Susan Rothenberg (1945–2020)

Susan Rothenberg. Photo: Jason Schmidt. © 2020 Susan Rothenberg / Artists Rights Society (ARS), courtesy Sperone Westwater, New York.

SUSAN ROTHENBERG was a visionary artist. We met around 1969 in New York and became friends. I asked her to work with me. Working together brings closeness.

Susan made a beautiful contribution to one of my catalogues in 1994. Reading it now reminds me of the wonderful times we shared. “I wandered into one of the richest periods of the avant-garde music/sculpture/dance/performance/theater, separate and combined, that New York has ever known,” she wrote. “#10 Chatham Square. We ate at Tina Girouard’s and Dickie Landry’s kitchen on the second floor, or Mary Heilmann’s on six. We were Sonnier, Smithson, Serra, Jonas, Hay, Saret, Glass, Reich, Graves, Matta, Lew, Trakas, Akalaitas, Windsor, and many many more. Gumbo usually. They talked, I listened.”

One’s memories are often inspired by photographs. I see Susan in my work and remember some moments clearly. In one photo of Mirror Piece, 1969, she is sitting on Keith Hollingsworth’s shoulders, holding his head. He’s holding a mirror. And then Susan and I rolling over and over on the floor, facing each other, with a piece of glass between us. Or leaning against a slanting piece of glass propped against my body, on her back, while in the background George Trakas and Hollingsworth work with a large piece of glass. Alan Saret cut a rectangular hole in the floor of his loft on Spring Street, where Underneath was staged in 1970. On a platform below this hole, Susan, Gwenn Thomas, and I lie naked under a large piece of glass, our bodies crushed a bit as two men, Trakas and Hollingsworth, roll big potatoes back and forth on the glass.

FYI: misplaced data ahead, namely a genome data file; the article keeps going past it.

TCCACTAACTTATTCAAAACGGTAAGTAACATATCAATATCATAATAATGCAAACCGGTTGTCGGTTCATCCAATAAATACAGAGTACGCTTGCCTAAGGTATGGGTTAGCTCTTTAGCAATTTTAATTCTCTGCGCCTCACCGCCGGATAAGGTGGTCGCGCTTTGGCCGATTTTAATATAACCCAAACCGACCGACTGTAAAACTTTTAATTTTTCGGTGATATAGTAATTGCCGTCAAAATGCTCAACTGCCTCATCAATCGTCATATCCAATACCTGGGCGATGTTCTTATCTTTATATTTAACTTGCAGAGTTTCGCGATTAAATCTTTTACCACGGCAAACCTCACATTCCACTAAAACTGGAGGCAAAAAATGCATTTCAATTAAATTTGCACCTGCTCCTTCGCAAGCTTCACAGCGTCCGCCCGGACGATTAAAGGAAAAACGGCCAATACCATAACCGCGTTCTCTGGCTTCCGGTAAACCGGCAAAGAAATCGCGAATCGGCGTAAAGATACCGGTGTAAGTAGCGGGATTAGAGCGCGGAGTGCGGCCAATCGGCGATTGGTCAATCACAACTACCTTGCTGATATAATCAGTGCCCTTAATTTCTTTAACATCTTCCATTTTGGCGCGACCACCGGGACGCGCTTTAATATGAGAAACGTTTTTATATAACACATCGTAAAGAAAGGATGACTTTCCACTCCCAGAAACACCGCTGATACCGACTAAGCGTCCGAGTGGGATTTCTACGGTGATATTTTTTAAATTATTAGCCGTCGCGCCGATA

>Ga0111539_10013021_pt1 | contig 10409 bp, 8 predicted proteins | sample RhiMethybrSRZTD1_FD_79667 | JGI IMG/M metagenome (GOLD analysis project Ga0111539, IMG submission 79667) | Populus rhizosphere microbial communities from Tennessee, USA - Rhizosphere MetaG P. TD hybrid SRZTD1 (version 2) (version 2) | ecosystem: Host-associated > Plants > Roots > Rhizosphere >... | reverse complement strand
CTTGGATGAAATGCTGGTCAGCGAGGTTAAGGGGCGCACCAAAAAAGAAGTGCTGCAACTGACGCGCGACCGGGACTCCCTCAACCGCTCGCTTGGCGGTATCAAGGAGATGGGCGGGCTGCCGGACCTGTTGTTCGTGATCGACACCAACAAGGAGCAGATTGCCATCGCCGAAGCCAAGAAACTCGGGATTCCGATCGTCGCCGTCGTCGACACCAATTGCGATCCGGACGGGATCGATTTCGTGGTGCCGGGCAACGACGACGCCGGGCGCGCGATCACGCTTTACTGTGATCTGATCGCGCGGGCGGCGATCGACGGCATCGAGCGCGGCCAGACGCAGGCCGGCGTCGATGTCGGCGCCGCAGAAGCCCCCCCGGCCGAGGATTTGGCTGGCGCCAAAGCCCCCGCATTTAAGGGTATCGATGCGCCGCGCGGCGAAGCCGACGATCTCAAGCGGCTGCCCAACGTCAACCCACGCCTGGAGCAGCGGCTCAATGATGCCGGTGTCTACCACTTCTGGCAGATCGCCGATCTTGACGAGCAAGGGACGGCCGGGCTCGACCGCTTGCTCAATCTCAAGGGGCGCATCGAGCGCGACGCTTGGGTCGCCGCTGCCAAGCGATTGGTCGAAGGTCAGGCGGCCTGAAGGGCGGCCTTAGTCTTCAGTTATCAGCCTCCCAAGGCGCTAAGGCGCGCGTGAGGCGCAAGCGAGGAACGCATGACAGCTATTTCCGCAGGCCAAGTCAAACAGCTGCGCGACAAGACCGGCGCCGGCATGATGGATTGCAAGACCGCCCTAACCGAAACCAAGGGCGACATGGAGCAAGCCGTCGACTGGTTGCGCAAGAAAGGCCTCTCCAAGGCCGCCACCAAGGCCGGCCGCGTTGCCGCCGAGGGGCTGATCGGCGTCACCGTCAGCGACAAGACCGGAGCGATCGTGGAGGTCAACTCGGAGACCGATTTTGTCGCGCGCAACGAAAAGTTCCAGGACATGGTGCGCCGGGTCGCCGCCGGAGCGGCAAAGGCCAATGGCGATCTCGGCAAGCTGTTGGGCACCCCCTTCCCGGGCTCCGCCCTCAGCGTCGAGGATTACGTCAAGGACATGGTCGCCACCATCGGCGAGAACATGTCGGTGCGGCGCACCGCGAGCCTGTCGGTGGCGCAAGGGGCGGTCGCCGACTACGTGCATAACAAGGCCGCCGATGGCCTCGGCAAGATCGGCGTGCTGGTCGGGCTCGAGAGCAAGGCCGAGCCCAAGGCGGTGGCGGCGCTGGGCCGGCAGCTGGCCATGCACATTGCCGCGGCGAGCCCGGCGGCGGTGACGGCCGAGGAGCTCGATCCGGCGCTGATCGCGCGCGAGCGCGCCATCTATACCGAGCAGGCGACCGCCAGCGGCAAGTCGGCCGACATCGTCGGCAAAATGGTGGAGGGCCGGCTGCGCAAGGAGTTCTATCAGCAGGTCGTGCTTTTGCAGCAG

Jackie Windsor throws a bucket of water on the glass from above. The audience sees this indirectly, reflected in a row of tilted mirrors on the edge of the hole.

Susan Rothenberg, Untitled, 1978, acrylic and flashe on paper, 50 x 38 1/2". © 2020 Susan Rothenberg / Artists Rights Society (ARS), courtesy Sperone Westwater, New York.

Susan performed several actions in Jones Beach Piece, 1970, but one of my favorites is one where she is tied to a six-foot hoop, arms and legs outstretched as she is rolled around over the landscape by Trakas and John Erdman. Susan trusted the situations. She was always fully committed.

She liked my dog drawings, and she also loved dogs. I continue to be drawn to Susan’s work. During the last ten years, we drifted apart at times but were close when we met. We last spent time together when I visited her and Bruce [Nauman] in New Mexico in 2004. It was a special time. Susan had rescued several dogs, and she was devoted to them. We took long walks on the land near her house with the dogs. She showed me her stone collection. I also collect stones, and she found some for me on those walks. I still treasure these fossil-like objects, especially two small, round, rusted iron balls.

She loved New Mexico, the landscape. We talked of working on a piece together again. When such a friend passes on, one remembers these lost opportunities with great regret. I loved her painting, her imagery—so strange, so strong. Horses: not simple representations but divided, sectioned, silhouettes flattened. Later, the human figures were taken apart, brushstrokes in a surface that seemed to be moving, that was continuously becoming.

And images of heads in hands. In one drawing of a head, a small hammer hovers, in the brain, while an ejaculation flows out of the mouth. Susan was able to translate her specific emotions into images of disturbing beauty that embody the transitory.

Joan Jonas is an artist living in New York.